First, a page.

Scientific data also suggests that noise pollution can have long-term effects on our physical and psychological health. The World Health Organization classifies noise pollution as one of the most dangerous environmental threats to our health. The pollution is particularly serious in that the most serious effects have been suggested to occur when our bodies do not even notice the noise. Continual noise, even if tolerable, is known to trigger an acute stress response, as shown in a study by sleep expert Dr. Orfeu Buxton at Harvard University. In the study, each participant was exposed to 10-second sound clips of different types of noise while sleeping.
Many of the sounds that we might naturally hear in an urban environment – talking, phones ringing, doors closing, construction sites, and city traffic – were shown to cause an increase in jagged patterns of neural activity. When exposed to such sounds for a prolonged period (i.e., when one is sleeping in noisy environments), the long-term effects might include an increase in stress levels, anxiety, depression, fatigue, and many other psychological adversities. The World Health Organization defines noise as any sound above 65 decibels (dB), and yet many sources of urban sounds well exceed this each day. Car horns measure around 90 to 100 dB. Near an airport, flying aircraft can reach around 130 dB. Constructions sites, including those using pneumatic drills, are around 110 dB. The nightlife in a densely populated urban area (bars, restaurants, etc.) can exceed 100 dB at times, and even a barking dog can reach up to 60 to 80 dB. In considering that the World Health Organization recommends exposure below 65 dB by day, and nothing above 30 dB at night, the outlook for prolonged exposure to these environments does not bode well.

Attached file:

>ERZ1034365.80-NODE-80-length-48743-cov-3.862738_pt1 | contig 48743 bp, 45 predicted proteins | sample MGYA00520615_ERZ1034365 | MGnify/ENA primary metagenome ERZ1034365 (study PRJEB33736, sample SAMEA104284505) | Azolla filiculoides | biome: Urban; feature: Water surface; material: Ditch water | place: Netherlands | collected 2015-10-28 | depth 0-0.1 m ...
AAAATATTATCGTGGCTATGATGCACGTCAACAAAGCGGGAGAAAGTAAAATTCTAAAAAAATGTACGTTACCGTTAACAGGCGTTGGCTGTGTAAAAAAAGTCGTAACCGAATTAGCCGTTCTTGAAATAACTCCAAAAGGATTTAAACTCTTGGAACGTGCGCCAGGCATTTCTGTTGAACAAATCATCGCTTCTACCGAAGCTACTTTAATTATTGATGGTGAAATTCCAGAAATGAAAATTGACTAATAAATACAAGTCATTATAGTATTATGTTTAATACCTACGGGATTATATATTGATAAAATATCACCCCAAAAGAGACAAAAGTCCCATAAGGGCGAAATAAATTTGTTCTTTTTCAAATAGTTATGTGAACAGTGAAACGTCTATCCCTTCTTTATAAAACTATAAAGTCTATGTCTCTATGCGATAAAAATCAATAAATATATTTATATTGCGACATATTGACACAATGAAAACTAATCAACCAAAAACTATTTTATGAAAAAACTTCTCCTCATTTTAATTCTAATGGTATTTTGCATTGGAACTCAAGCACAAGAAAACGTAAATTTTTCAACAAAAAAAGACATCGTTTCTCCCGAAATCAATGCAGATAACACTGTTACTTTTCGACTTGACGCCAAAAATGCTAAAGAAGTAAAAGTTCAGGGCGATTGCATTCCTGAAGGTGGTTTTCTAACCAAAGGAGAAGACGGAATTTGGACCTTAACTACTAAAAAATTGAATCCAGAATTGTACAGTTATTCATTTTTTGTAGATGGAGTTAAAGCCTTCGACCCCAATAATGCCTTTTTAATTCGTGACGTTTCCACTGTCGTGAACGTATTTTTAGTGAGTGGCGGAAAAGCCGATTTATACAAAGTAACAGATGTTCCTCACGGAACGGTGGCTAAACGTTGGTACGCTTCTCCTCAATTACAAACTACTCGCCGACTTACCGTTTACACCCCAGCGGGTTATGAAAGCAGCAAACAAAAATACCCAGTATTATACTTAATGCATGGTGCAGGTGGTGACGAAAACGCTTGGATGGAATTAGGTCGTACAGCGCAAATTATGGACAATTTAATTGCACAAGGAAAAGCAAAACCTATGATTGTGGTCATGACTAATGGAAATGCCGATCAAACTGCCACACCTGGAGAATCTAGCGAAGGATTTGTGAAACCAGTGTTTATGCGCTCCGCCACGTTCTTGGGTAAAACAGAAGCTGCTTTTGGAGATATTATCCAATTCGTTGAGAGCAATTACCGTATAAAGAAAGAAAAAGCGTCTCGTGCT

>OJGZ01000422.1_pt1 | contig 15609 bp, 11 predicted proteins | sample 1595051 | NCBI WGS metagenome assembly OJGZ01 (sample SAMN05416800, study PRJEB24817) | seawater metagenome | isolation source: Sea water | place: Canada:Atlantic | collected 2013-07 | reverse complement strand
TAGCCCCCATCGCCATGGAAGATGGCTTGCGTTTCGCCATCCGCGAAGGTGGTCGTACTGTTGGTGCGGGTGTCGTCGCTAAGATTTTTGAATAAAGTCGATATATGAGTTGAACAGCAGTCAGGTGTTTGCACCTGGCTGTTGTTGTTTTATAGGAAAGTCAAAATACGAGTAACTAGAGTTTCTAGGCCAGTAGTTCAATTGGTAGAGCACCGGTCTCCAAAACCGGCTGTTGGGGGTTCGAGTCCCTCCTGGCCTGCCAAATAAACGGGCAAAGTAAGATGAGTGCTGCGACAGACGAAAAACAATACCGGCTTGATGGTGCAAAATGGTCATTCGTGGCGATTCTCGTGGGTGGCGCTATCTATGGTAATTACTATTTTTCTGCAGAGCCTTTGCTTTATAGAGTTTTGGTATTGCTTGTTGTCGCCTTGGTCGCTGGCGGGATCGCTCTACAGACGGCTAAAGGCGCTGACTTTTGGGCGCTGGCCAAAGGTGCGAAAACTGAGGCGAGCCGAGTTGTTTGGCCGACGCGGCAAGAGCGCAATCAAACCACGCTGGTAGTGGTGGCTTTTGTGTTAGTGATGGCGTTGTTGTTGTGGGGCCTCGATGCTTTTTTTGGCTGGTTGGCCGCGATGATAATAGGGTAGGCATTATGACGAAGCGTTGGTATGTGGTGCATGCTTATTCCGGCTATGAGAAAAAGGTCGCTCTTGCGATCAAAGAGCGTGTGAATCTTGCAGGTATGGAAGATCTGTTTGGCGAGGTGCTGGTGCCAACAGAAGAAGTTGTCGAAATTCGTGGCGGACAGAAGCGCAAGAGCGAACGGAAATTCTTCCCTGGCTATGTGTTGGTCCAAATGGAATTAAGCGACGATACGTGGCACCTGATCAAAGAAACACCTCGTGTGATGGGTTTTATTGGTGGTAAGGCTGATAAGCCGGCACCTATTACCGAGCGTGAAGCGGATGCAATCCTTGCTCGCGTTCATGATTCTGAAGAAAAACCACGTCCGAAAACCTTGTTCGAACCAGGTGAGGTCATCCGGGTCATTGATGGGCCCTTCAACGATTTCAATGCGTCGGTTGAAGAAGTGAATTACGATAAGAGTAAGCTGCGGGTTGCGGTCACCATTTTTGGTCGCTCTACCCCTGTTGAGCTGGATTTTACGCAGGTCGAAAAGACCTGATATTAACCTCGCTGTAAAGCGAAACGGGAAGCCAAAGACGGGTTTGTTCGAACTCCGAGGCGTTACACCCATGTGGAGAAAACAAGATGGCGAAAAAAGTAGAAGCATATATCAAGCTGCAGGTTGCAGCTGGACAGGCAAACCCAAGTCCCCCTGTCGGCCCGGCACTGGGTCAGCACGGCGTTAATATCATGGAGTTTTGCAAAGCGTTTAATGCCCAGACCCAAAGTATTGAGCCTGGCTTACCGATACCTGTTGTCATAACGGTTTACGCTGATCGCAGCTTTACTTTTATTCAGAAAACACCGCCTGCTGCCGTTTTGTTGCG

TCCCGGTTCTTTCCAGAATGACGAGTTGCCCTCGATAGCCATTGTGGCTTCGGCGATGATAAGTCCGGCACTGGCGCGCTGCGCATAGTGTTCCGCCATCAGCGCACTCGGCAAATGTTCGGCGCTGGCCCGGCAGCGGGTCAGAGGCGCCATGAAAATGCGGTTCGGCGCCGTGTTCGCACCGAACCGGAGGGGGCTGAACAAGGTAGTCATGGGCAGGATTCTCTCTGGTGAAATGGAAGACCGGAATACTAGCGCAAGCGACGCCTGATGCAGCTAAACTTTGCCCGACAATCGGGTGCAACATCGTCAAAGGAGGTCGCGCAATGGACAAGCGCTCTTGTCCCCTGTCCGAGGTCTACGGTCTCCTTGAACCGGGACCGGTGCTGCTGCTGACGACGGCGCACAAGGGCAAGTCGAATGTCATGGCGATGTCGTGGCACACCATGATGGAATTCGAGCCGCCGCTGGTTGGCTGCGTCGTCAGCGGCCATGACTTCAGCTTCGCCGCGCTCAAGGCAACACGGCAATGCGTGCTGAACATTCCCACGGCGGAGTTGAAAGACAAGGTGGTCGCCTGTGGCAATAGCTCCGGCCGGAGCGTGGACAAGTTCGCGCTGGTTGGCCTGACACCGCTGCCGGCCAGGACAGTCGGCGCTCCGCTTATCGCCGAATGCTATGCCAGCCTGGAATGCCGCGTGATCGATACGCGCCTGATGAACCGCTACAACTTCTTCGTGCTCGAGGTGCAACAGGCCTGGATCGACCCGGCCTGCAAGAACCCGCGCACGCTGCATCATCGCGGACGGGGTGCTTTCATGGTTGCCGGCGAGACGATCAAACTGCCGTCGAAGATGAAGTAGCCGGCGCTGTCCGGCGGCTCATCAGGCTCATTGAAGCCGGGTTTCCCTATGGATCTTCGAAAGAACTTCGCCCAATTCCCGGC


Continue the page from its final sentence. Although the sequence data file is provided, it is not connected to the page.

So, what can we do to reduce the effects of noise pollution? As with many environmental issues, the first step is awareness. Despite the magnitude of possibilities that noise pollution might affect us, the truth remains that many are still unaware of how, when, and where they are being affected by such pollution. Solutions to become more aware need not be overly ambitious or drastic — every small step counts. Go on the occasional hike on a trail, take the occasional stroll and find a quiet place in a public park, or try spending a weekend in the backcountry away from all of the urban life. If you know that you will be exposed to loud and noisy sounds for a prolonged period (such as being near a construction site, or a sporting event), consider wearing earplugs for at least part of the time to mitigate the possibility of long-term effects. Although the existence of noise pollution itself is expected to only increase as our world and use of technology becomes more urbanized, there are a wide array of ways in which we can act to lessen the effects that it has on our physical and psychological health. So venture into the wild as I did, and maybe you will discover what the idea of peace and quiet truly sounds like.
Noise Pollution Audio Samples
Downtown SLC: Like highways, it is no surprise that densely congested urban areas also contain a high amount of traffic. One of the most common places to find noise pollution in urban areas is at intersections like these. It may not seem too significant when passing just through, but could you imagine spending an entire day in such a noisy place?
Underneath I-80 Bridge: The accumulation of noisy traffic from highways such as these is a major source of noise pollution. Families and individuals that live near busy highways and other similar sources are naturally at a greater risk of long-term exposure the pollution.
Delicate Arch: When we get really far away from the noise pollution, the difference becomes almost immediately noticeable. The Delicate Arch in the Arches National Park is well secluded from any potential sources of noise pollution. Notice the difference between lack of background noise, and the clarity of the human speech (although being there in person provides a much better experience).